We are so blessed in Beaufort County to have the creeks, rivers and sounds with abundant recreational and seafood resources. It is also the responsibility of residents and visitors to be good stewards of that natural beauty and wealth. An appreciation of the natural beauty and water quality is not enough. It takes commitment and lifestyle modifications to really protect the resource. What each person living in and visiting the area does is important and can affect our whole unique ecosystem. Water leaves one property as rain, or Stormwater runoff, and travels (seeking its own level – sea level here) across paved surfaces and ditches to either ponds or tidal creeks and marshes. Because rainwater also carries dissolved organic and inorganic substances – leaves, litter, fertilizers and chemicals – to those receiving bodies of water, the health of the plants and animals living in them can be affected. Another unique problem that we have on the coast is the volume of fresh water entering a saltwater estuary can also affect the young fish, shellfish and invertebrates which make their living and go to school in salt water. Too much fresh water lowers the salinity and may raise the temperature of the estuary.

Practicing environmentally friendly landscaping is one of the easiest ways to help protect the waterfront. Use plants that have adapted to our heat and humidity, native plants from the Southeast or non-invasive plants from other continents should need less irrigation water once they are established. Checking irrigation equipment for leaks or faulty heads is another way to reduce fresh water from going down the storm drain. Installing rainwater harvesting barrels or cisterns, rain gardens and using planted buffers on slopes and along property lines can also recover that water for the lawn, beds, and house plants. Native plants and low fertility lawn grasses also reduce the amount of fertilizers and chemicals used as pesticides. Leaving the clippings on the lawn and mulching leaves keep them out of the streets, landfills, and storm drains.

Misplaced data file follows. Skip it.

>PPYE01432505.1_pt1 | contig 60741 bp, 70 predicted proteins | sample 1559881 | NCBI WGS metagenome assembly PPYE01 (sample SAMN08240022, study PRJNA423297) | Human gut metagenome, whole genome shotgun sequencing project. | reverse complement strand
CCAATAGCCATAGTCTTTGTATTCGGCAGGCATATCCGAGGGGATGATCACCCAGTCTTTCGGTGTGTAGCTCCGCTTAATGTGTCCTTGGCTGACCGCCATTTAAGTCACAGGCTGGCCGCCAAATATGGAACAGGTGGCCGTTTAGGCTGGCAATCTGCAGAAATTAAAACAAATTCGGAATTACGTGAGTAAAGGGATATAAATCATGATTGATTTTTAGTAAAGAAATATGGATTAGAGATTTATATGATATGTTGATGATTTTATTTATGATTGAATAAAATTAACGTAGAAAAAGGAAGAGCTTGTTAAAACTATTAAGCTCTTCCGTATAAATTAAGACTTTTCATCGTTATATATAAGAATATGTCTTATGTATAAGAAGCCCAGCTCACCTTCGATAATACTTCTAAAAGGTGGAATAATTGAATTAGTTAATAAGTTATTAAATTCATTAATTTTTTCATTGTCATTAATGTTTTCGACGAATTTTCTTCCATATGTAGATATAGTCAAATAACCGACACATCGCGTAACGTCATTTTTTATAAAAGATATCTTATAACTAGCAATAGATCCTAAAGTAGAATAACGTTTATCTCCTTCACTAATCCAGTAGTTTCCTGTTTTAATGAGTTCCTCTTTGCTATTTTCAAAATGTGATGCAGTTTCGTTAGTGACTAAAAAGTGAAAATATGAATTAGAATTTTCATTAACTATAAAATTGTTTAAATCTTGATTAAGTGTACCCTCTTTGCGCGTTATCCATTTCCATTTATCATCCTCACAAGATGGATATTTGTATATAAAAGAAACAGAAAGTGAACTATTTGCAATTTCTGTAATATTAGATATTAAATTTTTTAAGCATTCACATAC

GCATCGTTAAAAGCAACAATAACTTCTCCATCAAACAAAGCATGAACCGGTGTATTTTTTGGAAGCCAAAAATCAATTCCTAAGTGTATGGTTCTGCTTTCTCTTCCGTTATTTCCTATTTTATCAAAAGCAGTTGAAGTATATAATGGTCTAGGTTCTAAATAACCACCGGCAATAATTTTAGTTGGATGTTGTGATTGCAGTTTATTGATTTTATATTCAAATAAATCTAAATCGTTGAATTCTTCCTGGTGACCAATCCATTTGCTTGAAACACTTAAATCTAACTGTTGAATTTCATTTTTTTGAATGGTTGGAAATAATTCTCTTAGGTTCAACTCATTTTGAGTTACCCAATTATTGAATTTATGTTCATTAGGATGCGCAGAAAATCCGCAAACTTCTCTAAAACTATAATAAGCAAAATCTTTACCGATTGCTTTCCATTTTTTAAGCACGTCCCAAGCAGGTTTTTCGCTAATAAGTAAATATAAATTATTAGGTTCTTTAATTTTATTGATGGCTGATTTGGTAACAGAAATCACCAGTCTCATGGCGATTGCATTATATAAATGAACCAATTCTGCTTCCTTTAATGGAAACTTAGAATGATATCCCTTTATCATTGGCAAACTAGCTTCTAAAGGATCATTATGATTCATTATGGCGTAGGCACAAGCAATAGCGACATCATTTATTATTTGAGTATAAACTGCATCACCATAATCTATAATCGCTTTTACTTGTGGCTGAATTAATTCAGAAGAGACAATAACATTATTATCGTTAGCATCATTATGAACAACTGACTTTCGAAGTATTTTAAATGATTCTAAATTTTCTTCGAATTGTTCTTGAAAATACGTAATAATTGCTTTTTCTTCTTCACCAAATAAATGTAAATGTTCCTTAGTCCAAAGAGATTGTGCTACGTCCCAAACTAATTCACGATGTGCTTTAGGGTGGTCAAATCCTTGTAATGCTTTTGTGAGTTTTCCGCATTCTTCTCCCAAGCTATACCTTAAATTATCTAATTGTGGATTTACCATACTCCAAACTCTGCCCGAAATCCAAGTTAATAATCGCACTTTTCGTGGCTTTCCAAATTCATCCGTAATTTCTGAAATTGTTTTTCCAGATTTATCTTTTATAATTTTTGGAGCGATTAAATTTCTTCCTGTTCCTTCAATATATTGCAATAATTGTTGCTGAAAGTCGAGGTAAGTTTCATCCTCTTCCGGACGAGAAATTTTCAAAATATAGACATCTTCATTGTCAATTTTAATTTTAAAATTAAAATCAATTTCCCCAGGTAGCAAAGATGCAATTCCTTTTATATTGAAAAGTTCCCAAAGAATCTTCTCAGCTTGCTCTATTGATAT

Litter trashes everyone. I am always surprised at the amount of trash along the roads, marshes, and rivers of our Beautiful County and grateful for the volunteers with Keep Beaufort County Beautiful “Adopt a Highway” who pick up the litter that someone else threw out of his window or that flew out of the back of her truck. Those volunteers and other “Friends” help to keep litter from clogging the storm drains and are making a serious effort of protecting the waterfront.

Please visit the Clemson University Carolina Clear website for more information on Carolina Yards and Neighborhoods http://www.clemson.edu/public/carolinaclear/


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